Jump to Main Content
South Asian Ethnicity Is Related to the Highest Risk of Vitamin B12 Deficiency in Pregnant Canadian Women
- Jeruszka-Bielak, Marta, Isman, Carly, Schroder, Theresa H., Li, Wangyang, Green, Tim J., Lamers, Yvonne
- Nutrients 2017 v.9 no.4
- Asians, Canadians, animal-based foods, biomarkers, fetal development, food intake, gestational age, health services, methylmalonic acid, pregnancy, pregnant women, vitamin B12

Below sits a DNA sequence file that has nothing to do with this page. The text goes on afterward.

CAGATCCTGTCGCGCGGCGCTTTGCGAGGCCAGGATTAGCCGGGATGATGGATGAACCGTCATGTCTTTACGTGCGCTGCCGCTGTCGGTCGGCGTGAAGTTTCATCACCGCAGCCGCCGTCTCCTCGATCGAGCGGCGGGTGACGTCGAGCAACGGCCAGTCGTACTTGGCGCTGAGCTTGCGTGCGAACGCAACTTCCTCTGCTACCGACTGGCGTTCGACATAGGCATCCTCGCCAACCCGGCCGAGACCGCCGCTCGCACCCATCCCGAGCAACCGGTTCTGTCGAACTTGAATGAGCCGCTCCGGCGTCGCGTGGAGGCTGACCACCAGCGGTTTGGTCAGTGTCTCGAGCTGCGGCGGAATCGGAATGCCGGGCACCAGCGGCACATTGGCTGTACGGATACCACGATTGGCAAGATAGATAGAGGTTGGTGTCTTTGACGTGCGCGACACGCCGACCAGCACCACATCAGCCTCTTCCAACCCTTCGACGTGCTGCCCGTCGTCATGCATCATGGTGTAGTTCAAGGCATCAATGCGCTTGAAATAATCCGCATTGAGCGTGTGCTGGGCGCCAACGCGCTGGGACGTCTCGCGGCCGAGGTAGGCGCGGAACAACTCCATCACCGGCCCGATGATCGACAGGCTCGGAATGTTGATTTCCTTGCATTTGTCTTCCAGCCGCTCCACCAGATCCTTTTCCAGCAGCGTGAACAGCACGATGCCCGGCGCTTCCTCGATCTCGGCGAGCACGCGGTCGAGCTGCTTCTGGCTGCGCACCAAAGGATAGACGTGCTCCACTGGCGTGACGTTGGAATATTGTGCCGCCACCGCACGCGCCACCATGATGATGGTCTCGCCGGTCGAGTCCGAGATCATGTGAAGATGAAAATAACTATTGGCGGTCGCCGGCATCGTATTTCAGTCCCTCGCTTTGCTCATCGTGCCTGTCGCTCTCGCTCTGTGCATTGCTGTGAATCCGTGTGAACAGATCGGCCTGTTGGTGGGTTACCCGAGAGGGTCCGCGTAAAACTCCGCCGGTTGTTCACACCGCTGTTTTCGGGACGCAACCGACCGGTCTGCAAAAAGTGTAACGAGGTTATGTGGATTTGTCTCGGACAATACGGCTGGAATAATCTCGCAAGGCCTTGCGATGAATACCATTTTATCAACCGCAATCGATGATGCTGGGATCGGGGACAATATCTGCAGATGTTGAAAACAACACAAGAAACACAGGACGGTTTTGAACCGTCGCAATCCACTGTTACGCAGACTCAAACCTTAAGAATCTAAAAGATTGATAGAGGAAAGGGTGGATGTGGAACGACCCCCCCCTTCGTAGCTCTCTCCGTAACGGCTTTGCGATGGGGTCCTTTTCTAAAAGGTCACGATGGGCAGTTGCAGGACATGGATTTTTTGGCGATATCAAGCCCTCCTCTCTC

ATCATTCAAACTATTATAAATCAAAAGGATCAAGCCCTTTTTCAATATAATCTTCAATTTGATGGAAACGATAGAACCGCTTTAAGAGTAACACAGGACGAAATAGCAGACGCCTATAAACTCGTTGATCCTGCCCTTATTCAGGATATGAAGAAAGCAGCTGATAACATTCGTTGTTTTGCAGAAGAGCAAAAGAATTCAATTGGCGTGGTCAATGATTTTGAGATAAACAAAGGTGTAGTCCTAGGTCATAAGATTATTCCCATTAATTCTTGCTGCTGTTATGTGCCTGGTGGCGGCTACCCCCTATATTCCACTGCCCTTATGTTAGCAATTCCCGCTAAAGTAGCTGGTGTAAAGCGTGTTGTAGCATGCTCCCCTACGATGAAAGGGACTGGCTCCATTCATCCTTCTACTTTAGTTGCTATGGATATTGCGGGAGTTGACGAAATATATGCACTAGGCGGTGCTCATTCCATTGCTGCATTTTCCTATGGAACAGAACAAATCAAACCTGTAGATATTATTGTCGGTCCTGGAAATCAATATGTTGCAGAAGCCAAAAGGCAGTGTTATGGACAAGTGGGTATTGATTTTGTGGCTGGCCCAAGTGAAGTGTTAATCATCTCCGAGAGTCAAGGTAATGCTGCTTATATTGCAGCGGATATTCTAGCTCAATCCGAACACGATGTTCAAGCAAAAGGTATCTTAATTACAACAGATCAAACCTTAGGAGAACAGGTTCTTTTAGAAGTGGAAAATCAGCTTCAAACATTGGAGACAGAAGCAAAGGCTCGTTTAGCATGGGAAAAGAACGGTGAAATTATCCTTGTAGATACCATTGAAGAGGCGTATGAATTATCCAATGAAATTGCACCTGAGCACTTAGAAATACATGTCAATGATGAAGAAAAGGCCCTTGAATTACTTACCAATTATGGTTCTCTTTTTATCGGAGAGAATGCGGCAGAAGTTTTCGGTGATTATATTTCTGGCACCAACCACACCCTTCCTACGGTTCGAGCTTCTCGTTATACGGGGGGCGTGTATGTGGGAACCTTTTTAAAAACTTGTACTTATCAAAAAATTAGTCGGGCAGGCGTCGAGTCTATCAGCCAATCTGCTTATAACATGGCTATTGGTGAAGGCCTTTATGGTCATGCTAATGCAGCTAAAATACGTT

- Vitamin B12 (B12) adequacy during pregnancy is crucial for maternal health and optimal fetal development; however, suboptimal B12 status has been reported in pregnant Canadian women. Methylmalonic acid (MMA) is a sensitive indicator of B12 status. Since few studies have measured MMA during pregnancy in Canadian women, the objective of this study was to evaluate B12 status in pregnant women living in Metro Vancouver, using both plasma total B12 and MMA. We recruited a convenience sample of 320 pregnant women between 20 and 35 gestational weeks from local healthcare facilities. Plasma total B12 concentrations indicative of deficiency (<148 pmol/L) and suboptimal B12 status (148–220 pmol/L) were found in 18% and 33% of the women, respectively. Normal plasma MMA concentration (<210 nmol/L) was observed in 82% of all women. Gestational age was a strong predictor of plasma total B12 and MMA concentration, and South Asian ethnicity of B-12 deficiency and MMA concentrations. Overall, there was a high discrepancy between the prevalence of B12 inadequacy depending on the biomarker used. Independently, however, South Asian women were at particular risk for B12 deficiency, likely due to lower animal source food intake. Further study of this vulnerable group and performance testing of B12 biomarkers is warranted.